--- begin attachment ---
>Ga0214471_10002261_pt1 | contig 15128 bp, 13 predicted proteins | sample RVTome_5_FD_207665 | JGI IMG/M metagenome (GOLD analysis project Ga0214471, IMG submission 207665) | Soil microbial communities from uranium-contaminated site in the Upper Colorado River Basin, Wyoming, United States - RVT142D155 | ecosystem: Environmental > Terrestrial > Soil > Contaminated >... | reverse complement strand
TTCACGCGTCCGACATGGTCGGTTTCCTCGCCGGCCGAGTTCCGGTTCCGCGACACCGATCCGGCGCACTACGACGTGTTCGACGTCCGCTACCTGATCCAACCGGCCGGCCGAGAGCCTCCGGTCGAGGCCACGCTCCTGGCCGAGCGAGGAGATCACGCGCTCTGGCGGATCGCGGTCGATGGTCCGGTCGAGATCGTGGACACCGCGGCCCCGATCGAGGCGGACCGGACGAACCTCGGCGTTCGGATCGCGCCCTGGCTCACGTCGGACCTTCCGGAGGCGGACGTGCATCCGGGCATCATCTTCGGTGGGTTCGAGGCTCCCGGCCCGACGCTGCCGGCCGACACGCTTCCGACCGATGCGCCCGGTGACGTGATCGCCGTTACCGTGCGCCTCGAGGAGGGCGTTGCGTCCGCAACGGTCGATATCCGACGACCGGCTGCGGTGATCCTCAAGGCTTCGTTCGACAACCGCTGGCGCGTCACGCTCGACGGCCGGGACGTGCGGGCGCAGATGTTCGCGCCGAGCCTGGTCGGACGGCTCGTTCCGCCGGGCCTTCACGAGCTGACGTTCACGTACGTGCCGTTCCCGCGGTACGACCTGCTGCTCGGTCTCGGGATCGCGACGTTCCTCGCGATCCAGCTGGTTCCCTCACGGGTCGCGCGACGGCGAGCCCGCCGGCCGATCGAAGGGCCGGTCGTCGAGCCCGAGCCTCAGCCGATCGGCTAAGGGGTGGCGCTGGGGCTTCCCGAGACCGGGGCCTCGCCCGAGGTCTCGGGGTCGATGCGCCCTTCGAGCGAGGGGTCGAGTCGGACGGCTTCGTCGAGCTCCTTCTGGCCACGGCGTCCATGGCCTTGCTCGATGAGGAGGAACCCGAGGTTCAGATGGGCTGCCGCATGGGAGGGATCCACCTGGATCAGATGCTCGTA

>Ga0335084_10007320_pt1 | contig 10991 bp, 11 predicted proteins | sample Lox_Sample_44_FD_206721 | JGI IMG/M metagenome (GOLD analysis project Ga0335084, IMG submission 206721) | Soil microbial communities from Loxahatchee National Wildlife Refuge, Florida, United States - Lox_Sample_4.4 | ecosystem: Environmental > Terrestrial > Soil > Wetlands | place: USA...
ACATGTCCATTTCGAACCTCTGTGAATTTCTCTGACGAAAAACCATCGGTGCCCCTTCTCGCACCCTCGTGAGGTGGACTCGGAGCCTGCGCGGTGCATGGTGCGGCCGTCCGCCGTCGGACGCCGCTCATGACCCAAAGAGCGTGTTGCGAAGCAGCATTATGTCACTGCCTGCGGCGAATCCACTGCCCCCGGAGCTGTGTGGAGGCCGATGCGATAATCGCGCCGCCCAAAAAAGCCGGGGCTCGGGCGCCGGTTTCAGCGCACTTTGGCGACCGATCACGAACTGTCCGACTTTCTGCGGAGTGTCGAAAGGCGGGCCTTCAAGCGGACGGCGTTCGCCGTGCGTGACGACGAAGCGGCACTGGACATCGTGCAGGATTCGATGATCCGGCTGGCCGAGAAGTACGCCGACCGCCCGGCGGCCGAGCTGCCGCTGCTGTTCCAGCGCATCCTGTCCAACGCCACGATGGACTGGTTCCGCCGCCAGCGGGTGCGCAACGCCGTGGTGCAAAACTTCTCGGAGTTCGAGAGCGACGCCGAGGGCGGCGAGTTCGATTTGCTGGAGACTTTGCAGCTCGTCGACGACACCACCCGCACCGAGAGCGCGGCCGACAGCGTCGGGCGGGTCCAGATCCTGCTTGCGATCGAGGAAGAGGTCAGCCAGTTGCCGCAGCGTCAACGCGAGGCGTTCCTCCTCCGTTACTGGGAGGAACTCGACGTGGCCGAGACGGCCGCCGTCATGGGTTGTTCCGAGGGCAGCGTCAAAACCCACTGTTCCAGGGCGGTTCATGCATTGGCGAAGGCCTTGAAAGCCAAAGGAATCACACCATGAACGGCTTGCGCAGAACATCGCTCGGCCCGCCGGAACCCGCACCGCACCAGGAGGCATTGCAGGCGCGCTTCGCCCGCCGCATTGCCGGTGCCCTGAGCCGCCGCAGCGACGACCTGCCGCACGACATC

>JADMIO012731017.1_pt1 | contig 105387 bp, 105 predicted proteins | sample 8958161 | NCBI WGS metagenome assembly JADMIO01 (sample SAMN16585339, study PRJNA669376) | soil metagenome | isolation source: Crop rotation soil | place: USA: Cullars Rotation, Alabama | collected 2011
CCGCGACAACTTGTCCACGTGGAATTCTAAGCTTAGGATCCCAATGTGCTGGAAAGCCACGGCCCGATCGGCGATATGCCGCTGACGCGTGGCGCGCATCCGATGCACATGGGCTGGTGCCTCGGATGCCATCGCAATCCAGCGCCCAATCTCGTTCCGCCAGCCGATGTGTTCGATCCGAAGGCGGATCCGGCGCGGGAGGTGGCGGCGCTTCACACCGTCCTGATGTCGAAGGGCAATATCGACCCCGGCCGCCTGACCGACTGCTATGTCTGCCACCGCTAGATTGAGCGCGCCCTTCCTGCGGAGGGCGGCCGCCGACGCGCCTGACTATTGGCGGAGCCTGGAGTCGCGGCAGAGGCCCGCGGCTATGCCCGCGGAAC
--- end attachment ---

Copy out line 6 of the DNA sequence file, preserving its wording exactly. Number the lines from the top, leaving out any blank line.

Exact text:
CCGCGACAACTTGTCCACGTGGAATTCTAAGCTTAGGATCCCAATGTGCTGGAAAGCCACGGCCCGATCGGCGATATGCCGCTGACGCGTGGCGCGCATCCGATGCACATGGGCTGGTGCCTCGGATGCCATCGCAATCCAGCGCCCAATCTCGTTCCGCCAGCCGATGTGTTCGATCCGAAGGCGGATCCGGCGCGGGAGGTGGCGGCGCTTCACACCGTCCTGATGTCGAAGGGCAATATCGACCCCGGCCGCCTGACCGACTGCTATGTCTGCCACCGCTAGATTGAGCGCGCCCTTCCTGCGGAGGGCGGCCGCCGACGCGCCTGACTATTGGCGGAGCCTGGAGTCGCGGCAGAGGCCCGCGGCTATGCCCGCGGAAC